Is Regionalism Right for Hampton Roads? – HRW Interview with Virginia Beach Mayor Bobby Dyer
The idea of regionalism is one that has been discussed for years. Now it will receive more attention as we explore the best way to move ahead together post-COVID. The strength of Hampton Roads is our diverse economic drivers and geographic composite. That is also one of our greatest challenges. Since Hampton Roads is essentially a “cul-de-sac” and we do not have a single voice to speak for all of our cities and counties, we must continuously work harder to attract new business than the average locality in the United States. Our region is the 39th largest Metropolitan Statistical Areas (MSA) in the Country. We as a region must do more to work together to attract good paying jobs into Hampton Roads.
We sat down with the Mayor of Virginia Beach, Bobby Dyer, to discuss this important issue and get his thoughts and possible solutions.
Is Regionalism Right for Hampton Roads?
It’s called economic survival, right now we are the third worst under-performing region in the country. For too long we have had protective barracks around the cities and we have not been working together. If one city is bringing in an industry or jobs, their employees will most likely live in another city. All of our cities require good schools, public safety, quality of life, it all depends on regional economics and we cannot keep going to the trough of the taxpayer, we have to create new wealth.
When you think about Regionalism, think about the military. We have military all throughout this region that know how to communicate and work effectively with one another, so why aren’t the surrounding cities doing that?
One of the things I have tried to do is be proactive because of my great relationships with the mayors of Norfolk, Chesapeake and Portsmouth and even on the Peninsula. When you think about it, we need to work collectively because we do share many similar problems. We have storm water problems and traffic problems like the Hampton Roads Bridge Tunnel. We have to evaluate whether adding more lanes is going to affect everybody in a positive way when they are coming from Northern Virginia and even Richmond. There are so many things we can do positively because if we help one another, then we help our individual cities.
Since the Hampton Roads region is continuously competing with other regions for businesses and opportunities, what do you think it will take to change the mindset of our neighboring cities?
It is never about ‘me’; it is about ‘we’. You have to work collaboratively in order to do things since no mayor is working alone. By working together, we need to buy-in and work together based on the resources we all have in our own back yards since we all border one another.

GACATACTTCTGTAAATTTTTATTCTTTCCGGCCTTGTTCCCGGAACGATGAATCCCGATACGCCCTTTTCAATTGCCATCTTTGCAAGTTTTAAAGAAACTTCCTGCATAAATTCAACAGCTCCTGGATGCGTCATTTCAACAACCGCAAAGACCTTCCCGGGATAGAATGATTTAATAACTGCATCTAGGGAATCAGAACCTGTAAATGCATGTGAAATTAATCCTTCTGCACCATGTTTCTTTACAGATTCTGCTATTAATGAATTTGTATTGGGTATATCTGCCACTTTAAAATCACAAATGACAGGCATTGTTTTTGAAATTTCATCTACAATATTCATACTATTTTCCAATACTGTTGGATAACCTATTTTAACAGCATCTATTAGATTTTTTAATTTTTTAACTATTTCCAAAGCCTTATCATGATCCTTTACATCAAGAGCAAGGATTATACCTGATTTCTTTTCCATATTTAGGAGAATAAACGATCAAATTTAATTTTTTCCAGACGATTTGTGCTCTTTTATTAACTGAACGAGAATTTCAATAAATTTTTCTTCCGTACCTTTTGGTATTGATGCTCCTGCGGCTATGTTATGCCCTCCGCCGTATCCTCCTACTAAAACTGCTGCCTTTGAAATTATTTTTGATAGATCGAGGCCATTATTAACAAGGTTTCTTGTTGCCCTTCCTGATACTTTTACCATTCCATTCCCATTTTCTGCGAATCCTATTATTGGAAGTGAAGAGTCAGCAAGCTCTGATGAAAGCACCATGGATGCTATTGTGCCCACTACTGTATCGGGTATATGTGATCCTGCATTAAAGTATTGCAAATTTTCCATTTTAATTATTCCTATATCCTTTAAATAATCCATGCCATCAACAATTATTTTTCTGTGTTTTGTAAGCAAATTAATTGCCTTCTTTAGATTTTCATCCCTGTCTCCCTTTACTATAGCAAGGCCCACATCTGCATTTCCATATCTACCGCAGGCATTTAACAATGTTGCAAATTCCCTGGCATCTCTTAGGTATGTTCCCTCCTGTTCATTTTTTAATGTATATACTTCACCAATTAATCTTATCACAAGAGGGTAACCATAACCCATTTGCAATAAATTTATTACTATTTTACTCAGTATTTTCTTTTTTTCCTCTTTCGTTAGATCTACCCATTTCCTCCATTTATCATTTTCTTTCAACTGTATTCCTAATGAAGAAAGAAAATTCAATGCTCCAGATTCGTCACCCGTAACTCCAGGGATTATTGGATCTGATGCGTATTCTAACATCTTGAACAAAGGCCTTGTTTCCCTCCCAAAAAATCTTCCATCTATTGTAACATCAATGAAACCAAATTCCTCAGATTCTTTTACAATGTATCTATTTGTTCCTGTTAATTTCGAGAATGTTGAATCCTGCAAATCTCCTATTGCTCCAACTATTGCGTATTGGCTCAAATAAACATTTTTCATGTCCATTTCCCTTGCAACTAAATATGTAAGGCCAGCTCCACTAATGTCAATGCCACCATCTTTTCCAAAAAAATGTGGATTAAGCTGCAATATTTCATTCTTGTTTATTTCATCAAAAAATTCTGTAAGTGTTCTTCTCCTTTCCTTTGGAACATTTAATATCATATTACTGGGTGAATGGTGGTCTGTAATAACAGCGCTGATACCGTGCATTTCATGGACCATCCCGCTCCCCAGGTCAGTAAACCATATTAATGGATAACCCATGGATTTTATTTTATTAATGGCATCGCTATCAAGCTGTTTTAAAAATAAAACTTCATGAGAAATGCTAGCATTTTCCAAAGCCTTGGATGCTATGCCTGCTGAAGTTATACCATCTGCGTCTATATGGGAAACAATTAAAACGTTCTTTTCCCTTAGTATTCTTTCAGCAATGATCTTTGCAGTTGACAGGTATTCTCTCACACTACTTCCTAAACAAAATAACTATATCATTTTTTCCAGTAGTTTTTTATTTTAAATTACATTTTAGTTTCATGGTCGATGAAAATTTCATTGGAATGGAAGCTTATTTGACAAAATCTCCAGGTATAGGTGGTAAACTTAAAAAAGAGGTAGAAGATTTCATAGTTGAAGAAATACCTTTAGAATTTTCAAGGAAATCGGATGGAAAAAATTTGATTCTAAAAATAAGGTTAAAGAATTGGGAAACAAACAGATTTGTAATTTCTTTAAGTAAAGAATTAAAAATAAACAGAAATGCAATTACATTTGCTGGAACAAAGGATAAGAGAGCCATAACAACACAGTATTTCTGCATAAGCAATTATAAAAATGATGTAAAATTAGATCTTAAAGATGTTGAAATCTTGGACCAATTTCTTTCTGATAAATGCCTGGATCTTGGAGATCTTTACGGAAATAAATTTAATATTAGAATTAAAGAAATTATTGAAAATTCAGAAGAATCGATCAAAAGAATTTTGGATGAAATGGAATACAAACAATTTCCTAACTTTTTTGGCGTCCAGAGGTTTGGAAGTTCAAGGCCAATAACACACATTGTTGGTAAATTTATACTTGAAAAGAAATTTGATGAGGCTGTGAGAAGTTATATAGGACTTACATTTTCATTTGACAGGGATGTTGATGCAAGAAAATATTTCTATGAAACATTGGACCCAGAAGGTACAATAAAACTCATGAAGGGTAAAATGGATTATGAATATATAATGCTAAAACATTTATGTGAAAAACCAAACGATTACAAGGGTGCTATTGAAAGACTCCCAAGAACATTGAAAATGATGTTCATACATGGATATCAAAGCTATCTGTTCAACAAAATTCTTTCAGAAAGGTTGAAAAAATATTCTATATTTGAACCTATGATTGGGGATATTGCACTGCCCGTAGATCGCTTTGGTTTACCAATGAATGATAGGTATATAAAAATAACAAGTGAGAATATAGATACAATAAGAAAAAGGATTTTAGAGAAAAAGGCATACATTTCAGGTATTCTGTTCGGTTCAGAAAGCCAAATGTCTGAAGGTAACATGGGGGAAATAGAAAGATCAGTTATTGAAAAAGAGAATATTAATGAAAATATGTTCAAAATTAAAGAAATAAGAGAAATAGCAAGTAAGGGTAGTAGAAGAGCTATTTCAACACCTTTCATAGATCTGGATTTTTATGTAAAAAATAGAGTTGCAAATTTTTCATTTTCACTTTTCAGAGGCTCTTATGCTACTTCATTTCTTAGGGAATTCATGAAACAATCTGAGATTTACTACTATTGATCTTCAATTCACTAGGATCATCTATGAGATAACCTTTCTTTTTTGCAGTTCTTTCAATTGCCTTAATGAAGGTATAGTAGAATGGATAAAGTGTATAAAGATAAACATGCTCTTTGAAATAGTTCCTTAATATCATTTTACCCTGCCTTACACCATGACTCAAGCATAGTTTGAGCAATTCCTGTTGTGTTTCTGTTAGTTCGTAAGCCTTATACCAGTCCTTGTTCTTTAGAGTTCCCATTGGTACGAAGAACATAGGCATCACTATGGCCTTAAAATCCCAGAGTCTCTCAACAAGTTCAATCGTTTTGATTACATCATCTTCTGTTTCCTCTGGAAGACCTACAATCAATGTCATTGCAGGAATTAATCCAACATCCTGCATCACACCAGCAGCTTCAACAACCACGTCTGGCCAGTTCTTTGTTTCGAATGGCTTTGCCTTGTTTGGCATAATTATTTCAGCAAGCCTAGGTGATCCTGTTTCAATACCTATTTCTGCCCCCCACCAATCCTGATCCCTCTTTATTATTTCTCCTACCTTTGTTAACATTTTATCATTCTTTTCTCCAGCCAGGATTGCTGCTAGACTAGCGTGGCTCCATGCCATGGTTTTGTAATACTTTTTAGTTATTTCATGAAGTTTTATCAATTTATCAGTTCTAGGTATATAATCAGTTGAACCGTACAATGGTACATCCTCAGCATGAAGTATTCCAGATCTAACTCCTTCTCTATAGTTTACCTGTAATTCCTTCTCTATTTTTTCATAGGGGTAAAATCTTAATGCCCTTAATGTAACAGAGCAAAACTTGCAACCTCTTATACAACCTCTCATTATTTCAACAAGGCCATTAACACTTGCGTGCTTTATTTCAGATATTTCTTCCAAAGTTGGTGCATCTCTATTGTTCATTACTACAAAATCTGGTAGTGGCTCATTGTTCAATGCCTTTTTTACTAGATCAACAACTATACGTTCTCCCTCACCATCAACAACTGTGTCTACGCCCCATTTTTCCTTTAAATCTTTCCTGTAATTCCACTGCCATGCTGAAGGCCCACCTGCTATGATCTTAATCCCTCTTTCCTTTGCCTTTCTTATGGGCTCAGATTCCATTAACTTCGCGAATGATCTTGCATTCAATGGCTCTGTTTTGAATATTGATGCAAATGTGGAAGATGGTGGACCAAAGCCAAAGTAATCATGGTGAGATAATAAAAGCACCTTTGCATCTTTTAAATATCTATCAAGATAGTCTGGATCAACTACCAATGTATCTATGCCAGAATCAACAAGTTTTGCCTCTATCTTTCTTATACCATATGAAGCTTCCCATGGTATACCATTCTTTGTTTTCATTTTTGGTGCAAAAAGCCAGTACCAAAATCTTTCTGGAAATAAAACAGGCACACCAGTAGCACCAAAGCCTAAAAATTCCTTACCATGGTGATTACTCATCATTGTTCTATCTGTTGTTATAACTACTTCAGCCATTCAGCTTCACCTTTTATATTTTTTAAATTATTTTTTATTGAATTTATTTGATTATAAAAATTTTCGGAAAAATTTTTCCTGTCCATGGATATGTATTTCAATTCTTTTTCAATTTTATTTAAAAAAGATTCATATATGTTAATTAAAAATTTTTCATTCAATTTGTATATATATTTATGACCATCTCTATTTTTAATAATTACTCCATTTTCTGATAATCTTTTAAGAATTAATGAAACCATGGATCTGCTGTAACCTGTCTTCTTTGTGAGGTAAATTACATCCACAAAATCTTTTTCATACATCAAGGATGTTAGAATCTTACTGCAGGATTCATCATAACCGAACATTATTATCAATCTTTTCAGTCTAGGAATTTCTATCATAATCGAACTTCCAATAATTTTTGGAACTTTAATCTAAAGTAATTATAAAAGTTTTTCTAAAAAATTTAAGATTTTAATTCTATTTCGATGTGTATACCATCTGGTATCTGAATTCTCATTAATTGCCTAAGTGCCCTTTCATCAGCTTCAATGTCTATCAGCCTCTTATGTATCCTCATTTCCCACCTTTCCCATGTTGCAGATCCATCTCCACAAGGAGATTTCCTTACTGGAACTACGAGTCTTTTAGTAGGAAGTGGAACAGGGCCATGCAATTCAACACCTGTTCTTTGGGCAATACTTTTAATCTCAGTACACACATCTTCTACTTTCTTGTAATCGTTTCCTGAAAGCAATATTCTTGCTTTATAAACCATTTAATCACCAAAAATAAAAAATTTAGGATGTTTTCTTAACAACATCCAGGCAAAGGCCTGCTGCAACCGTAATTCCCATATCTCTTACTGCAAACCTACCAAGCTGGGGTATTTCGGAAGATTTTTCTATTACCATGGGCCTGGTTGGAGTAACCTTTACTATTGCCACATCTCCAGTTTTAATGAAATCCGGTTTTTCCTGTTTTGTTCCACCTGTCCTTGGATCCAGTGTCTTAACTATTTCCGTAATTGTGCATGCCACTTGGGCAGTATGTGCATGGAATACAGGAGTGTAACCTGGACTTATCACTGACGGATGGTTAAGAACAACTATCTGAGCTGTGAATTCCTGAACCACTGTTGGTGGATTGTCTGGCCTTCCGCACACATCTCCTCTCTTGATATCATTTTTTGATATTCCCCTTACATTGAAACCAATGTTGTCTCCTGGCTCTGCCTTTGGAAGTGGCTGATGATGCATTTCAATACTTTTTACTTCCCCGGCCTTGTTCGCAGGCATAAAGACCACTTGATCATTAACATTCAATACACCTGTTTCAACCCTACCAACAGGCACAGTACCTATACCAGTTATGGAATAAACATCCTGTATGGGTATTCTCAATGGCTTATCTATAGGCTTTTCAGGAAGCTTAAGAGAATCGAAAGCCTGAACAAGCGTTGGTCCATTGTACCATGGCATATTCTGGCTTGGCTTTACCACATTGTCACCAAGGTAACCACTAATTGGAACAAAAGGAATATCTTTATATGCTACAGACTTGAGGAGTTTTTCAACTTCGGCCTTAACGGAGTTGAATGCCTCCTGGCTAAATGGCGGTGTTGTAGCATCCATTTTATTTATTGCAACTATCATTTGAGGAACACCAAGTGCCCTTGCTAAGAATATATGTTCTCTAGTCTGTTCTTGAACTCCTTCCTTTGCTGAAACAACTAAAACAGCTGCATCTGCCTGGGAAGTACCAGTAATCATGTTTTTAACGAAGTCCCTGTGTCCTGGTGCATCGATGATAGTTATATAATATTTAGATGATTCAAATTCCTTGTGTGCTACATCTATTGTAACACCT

Tom Frantz is discussing linking the Richmond Metropolitan Statistical Area (MSA) with the Hampton Roads MSA. Between Richmond’s larger Corporations and our world class Port facilities we would then have the geographic reach that would propel us approximately 20 places in national rankings so as to place us in the running for much larger companies to relocate in our region. What do you think of Tom Frantz’s proposal?
I want all of our children that have graduated from colleges that could not find jobs in this area who are now living in Northern Virginia, to come back home. I don’t begrudge NOVA over anything but when you take a look at factors like cost of living, traffic and quality of life it is not the same as here in Virginia Beach. We want our kids to come home and in order to do so we need to provide those high-paying jobs and opportunities for them that we currently don’t have at the moment.
Think about our quality of life here, especially in Virginia Beach. We have great schools in the area, we are still the safest city for one our size, we have an ocean and a bay and we have recreational centers which all make for a quality of life that is second to none. Virginia Beach is also considered one of the best managed cities in the country and also one of the best cities in which to live. We are also the number one city in the country for military retirees to come back and live, which also proves just how amazing our quality of life is here. Not only in Virginia Beach, but there are many wonderful places to go in Norfolk and Chesapeake as well, so our coming together as a region only makes sense.
Let’s talk about survival – we have to think collaboratively. Just think about how many industries have had to come together in order to collaborate and survive and we can do the same here. One good example is the tobacco industry back in the day using Joe Camel as their advertising brand icon. When smoking was deemed unhealthy the industry had to learn how to survive and thrive in their new normal. Like they did, we need to think out of the box and adapt as a region.
Do you feel that our Hampton Roads Mayors will finally allow us to achieve the goal of working together to attract these large businesses? Has the time finally arrived?
Well, this is already a work in progress and was as soon as I was sworn in. We will not survive much longer without working together. With the changes in the economy and the changes in the military in terms of operations, we don’t have the luxury of being self-isolated anymore. A regionalist mode will bring our quality of life up and keep our children here in Hampton Roads. We have two options, either do nothing or move forward. We have an obligation to our taxpayers to promote business and find new wealth and revenue sources for our area. Working together as a region, we excel on all fronts.